Just over 300 submissions were received on the discussion paper, and in August and September 2000 the Ministry of Social Policy held 19 focus group meetings throughout the country to discuss social work registration. In total, around 380 people attended the nine hui, three fono and seven general focus group meetings that took place.
The submissions received during the consultation process were from a broad cross section of the sectors in which social workers are employed: from welfare, voluntary, justice and health sector social workers. Social workers also attended many of the focus group meetings.
I would like to take this opportunity to thank all of those who participated in the consultation process.
I would particularly like to acknowledge the contribution that the Aotearoa New Zealand Association of Social Workers has made throughout the project and this Bill’s development. The Association has always been at the forefront of discussions on social worker registration in New Zealand, and I have appreciated their readiness to share their extensive knowledge and expertise in this area.
The number of social workers that this Bill could likely impact on was assessed as just over 8,000 people. This is the number of people who identified themselves as working as social workers in New Zealand at the time of the 1996 Census.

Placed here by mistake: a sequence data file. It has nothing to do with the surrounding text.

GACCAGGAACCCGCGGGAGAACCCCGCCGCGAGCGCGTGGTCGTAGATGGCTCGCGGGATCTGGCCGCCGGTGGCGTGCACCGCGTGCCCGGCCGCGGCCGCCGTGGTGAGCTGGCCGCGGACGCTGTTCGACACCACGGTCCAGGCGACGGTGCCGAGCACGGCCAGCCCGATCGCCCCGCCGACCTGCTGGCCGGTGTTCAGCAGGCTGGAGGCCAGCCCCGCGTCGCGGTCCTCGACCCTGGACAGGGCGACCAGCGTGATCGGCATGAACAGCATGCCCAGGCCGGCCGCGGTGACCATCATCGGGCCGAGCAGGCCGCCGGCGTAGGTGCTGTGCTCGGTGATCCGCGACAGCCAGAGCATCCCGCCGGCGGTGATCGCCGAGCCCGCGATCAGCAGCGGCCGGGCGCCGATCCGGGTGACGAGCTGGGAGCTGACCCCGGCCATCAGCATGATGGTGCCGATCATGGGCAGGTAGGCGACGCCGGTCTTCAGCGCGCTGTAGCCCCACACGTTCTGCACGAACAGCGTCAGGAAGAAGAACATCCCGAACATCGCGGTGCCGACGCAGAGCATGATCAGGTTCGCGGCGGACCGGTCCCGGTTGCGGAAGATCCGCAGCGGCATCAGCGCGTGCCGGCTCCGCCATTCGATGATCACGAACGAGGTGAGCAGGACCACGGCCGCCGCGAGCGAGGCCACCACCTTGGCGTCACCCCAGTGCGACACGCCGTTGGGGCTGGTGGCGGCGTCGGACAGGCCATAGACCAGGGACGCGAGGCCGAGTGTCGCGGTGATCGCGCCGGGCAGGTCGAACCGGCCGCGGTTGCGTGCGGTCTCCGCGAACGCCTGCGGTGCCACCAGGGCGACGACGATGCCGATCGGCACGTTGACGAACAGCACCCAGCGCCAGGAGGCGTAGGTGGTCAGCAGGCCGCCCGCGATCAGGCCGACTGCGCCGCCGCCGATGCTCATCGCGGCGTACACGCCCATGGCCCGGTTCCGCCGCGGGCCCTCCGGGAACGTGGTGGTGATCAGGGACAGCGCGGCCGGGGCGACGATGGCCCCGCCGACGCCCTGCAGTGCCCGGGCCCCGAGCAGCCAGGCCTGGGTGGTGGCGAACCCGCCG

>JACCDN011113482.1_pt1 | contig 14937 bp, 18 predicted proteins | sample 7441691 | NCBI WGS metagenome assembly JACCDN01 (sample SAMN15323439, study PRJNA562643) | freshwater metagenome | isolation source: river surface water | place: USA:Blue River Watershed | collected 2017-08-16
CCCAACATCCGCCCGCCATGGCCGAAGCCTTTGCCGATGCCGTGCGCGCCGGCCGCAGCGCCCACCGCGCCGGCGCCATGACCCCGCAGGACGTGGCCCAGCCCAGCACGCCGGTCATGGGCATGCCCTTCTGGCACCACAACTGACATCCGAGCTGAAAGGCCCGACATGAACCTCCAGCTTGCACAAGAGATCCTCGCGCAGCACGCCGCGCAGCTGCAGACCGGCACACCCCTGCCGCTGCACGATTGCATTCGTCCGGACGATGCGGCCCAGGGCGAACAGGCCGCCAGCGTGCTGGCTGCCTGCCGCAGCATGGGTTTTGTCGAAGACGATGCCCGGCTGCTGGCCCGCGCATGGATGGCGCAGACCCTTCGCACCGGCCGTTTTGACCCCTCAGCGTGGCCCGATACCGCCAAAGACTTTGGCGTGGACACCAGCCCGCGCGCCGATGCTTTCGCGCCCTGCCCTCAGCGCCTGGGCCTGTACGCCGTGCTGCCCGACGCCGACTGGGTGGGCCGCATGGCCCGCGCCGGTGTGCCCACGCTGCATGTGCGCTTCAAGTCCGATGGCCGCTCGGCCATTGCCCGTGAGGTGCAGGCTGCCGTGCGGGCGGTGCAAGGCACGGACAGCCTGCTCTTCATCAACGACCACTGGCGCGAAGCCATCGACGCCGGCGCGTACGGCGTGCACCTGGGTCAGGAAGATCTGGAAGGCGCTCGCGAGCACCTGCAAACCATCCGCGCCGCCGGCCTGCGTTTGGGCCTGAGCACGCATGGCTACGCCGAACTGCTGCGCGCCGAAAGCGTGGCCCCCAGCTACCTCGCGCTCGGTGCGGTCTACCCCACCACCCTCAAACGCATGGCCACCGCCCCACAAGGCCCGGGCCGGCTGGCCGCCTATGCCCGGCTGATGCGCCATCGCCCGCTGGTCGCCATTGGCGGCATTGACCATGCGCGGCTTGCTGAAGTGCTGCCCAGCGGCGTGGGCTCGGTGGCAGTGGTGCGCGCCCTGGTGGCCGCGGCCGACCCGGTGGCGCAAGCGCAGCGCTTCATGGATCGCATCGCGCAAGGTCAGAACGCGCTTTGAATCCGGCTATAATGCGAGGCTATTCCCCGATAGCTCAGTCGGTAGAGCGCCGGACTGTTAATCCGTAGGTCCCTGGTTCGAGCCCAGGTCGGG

The majority of social workers were female (76%). Maori made up 22% of all social workers, 6% were Pacific social workers.
Social workers held a variety of qualifications:
- 20% had a bachelor degree (of these only 20% had a degree in social services or humanities),
- 31% had a tertiary qualification that wasn’t a university degree,
- 24% had a school qualification, and 20% had no qualifications.
The majority of social workers were employed in the non-government sector (58%).
The remaining public sector employees were primarily concentrated in central government organisations (36%).
The Department of Child, Youth and Family Services was and continues to be the single largest employer of social workers, employing 16% of all social workers.
The Bill provides for social worker registration to be based on a person’s competence and fitness to practice social work. A Social Workers Registration Board will assess a person’s competence and fitness.
This Bill establishes the Social Workers Registration Board. The Bill will be responsible for registering social workers, promotion of the benefits of the registration system to the various sectors that employ social workers and to the public in general, and for overseeing the disciplinary process that this Bill also puts in place.
The Social Workers Registration Board will also be responsible for setting up the Complaints and Disciplinary Board that people can take their grievances about a registered social worker’s performance or behaviour to.